Doesn’t that feel nice?

5. Turn the thought around.

Since you know that the original thought is not true, turn it around so that it can become true. Byron Katie’s work often revolves around relationships, so her statements usually involve other people. She suggests that a thought can be turned around to the self, the other, and to the opposite, but in the case of food and eating, you might find fewer turnarounds.

For example, “If I stopped buying foods with sugar, then my family won’t be happy.” can be turned around to:

  • “If I stopped buying foods with sugar, then I won’t be happy.” (to the self)
  • “If my family stopped buying foods with sugar, then I won’t be happy.” (to the other)
  • “If I stopped buying foods with sugar, then my family will be happy.” (Opposite #1)
  • “If I kept buying foods with sugar, then my family won’t be happy.” (Opposite #2)

“If I quit sugar, then I will be healthy.” can be turned around to:

  • “If I quit sugar, then I won’t be healthy.” (Opposite #1)
  • “If I don’t quit sugar, then I will be healthy.” (Opposite #2)

Sit with these turnarounds for a moment. They might sound like they don’t make sense, but that’s because you’ve held on to your original assumption as truth for so long. What happens when you carry this new thought with you?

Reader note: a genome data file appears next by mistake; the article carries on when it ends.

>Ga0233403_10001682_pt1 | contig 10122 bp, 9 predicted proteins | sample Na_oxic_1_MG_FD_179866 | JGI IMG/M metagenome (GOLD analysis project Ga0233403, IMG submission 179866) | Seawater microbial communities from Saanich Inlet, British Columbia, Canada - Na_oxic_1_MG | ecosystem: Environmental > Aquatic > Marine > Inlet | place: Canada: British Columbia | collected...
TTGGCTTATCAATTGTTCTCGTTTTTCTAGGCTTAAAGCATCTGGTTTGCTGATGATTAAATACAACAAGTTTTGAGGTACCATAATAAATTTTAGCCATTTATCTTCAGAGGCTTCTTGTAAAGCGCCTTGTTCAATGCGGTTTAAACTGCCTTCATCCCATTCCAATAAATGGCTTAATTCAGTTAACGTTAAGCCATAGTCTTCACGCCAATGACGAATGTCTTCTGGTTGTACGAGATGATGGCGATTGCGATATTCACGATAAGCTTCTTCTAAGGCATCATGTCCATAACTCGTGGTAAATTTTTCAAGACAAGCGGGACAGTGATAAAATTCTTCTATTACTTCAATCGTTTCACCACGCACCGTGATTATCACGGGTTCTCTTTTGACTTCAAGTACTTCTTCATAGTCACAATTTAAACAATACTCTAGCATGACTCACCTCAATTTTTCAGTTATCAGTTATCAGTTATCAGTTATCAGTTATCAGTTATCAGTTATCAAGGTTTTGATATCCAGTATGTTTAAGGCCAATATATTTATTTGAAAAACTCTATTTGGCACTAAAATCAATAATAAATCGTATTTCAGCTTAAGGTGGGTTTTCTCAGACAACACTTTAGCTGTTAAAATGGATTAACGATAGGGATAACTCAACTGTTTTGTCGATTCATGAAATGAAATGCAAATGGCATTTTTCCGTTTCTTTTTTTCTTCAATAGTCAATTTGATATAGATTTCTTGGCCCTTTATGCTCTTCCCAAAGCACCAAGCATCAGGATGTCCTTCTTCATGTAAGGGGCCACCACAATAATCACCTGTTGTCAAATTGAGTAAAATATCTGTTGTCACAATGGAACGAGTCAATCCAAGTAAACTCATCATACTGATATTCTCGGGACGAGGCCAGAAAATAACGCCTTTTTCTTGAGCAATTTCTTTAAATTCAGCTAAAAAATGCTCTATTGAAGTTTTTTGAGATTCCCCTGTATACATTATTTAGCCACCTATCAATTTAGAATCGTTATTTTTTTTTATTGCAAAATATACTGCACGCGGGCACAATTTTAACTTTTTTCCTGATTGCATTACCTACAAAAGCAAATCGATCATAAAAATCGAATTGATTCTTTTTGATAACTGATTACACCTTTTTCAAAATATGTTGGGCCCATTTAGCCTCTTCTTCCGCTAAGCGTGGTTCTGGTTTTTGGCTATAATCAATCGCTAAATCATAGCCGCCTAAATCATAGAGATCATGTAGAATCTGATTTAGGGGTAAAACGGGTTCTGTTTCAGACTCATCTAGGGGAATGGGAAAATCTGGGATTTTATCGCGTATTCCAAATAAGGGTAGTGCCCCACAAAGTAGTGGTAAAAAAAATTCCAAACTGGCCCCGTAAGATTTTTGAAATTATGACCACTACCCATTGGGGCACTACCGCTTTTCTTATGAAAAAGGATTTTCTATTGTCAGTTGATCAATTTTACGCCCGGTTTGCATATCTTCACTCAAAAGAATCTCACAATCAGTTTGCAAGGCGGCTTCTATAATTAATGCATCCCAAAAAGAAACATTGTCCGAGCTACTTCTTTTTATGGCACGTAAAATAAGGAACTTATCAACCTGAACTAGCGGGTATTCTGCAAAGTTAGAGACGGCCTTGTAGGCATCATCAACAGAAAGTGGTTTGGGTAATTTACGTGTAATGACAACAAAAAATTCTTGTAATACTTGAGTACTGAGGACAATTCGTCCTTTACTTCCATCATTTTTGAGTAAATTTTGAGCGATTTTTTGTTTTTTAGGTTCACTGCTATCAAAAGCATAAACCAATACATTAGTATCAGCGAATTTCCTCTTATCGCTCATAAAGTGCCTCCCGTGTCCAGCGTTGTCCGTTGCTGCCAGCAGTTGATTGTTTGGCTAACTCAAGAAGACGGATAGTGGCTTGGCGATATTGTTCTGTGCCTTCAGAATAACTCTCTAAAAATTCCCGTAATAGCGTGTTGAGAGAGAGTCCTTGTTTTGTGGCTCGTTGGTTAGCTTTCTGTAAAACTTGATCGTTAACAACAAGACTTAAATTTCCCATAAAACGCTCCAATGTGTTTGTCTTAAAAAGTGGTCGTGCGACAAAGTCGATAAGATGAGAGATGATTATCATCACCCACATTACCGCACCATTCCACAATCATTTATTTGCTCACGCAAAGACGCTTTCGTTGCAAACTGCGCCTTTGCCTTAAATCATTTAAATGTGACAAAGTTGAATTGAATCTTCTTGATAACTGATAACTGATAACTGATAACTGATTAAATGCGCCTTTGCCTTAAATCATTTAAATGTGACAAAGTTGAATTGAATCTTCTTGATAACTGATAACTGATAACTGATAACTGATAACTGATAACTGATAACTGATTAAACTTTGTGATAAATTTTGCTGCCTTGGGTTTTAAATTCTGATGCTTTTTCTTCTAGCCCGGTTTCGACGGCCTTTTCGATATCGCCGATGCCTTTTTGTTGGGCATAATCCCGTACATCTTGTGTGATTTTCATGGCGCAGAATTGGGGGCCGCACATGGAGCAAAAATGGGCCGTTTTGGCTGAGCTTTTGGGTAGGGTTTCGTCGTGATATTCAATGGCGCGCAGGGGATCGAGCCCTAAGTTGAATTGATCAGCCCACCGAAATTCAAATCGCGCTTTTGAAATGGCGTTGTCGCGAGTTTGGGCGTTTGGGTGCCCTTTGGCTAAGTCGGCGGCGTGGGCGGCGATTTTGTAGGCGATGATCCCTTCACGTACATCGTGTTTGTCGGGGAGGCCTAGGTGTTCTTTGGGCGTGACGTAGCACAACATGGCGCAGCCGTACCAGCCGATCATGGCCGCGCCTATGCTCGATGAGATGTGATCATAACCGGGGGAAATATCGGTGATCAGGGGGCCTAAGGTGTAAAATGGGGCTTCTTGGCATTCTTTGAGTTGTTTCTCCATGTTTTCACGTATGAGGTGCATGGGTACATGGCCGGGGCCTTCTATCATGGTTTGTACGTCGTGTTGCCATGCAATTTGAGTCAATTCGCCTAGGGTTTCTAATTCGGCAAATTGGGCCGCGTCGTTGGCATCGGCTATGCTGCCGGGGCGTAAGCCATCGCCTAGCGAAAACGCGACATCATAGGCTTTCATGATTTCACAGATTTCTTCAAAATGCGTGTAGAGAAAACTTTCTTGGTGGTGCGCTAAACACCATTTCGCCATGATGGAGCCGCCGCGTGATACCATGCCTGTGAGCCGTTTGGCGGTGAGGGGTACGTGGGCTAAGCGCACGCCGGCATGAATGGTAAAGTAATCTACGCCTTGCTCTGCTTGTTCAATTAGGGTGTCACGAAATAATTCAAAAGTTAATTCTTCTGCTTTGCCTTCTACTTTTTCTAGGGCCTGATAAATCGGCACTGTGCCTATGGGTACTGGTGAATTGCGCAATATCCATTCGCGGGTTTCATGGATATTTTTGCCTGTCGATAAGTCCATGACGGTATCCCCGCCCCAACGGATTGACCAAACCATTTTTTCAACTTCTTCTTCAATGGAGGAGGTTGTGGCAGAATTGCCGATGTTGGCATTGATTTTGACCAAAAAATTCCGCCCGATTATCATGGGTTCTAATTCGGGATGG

Now What?

This exercise was all about identifying some of the limiting beliefs that may be getting in the way from achieving your goals. By questioning some of these beliefs, you may discover alternative strategies. For example, by saying, “If I stopped buying foods with sugar, then my family will be happy,” you may realize that perhaps your family wouldn’t notice if you bought foods with no sugar, or that if you discussed this with them, they would be supportive.

You may also discover through this activity that you might want to let go of some of your goals, because they actually don’t serve you. For example, by saying “If I quit sugar, then I won’t be healthy.” It may help you realize that avoiding all foods with sugar will limit the foods that you can eat, or worse, spiral into an unhealthy obsession with food, which could outweigh any potential physical benefits.

Liked this Activity? You’ll LOVE the
4-3-2-1 Countdown to Wellness Challenge

This FREE 10-day challenge is chock full of fun little exercises to help you tune out the diet BS and tune in to your inner wisdom, so that you can fuel your body, nourish your mind and excite your tastebuds in a way that is uniquely YOU.

Are You Ready to Stop Dieting and Start Living? Join Us!

The challenge kicks off LIVE on January 16!


  • Casey Berglund on Jan 07, 2017 Reply

    Hi Vincci! Thanks for getting this important work out into the world. I have really found that it has helped me and my clients. Was so glad to have such an amazing individual in the course and that you are using some of what we went through in your own work and sharing it with others. Keep it up! you’re awesome!

    • Vincci Tsui on Jan 08, 2017 Reply

      Thanks for your kind words, Casey, and thank you for sharing your work with me and with the world.